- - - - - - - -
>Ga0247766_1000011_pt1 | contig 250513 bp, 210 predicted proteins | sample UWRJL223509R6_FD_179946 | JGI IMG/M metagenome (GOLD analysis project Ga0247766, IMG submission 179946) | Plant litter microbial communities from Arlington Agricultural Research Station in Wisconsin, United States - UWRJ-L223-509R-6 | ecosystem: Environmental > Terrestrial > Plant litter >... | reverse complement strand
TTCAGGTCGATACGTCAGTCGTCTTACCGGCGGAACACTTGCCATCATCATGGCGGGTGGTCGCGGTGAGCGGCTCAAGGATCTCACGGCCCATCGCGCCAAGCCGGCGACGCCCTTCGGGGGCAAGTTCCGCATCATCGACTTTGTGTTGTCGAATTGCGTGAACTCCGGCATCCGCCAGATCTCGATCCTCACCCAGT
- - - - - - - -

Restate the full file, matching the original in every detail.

>Ga0247766_1000011_pt1 | contig 250513 bp, 210 predicted proteins | sample UWRJL223509R6_FD_179946 | JGI IMG/M metagenome (GOLD analysis project Ga0247766, IMG submission 179946) | Plant litter microbial communities from Arlington Agricultural Research Station in Wisconsin, United States - UWRJ-L223-509R-6 | ecosystem: Environmental > Terrestrial > Plant litter >... | reverse complement strand
TTCAGGTCGATACGTCAGTCGTCTTACCGGCGGAACACTTGCCATCATCATGGCGGGTGGTCGCGGTGAGCGGCTCAAGGATCTCACGGCCCATCGCGCCAAGCCGGCGACGCCCTTCGGGGGCAAGTTCCGCATCATCGACTTTGTGTTGTCGAATTGCGTGAACTCCGGCATCCGCCAGATCTCGATCCTCACCCAGT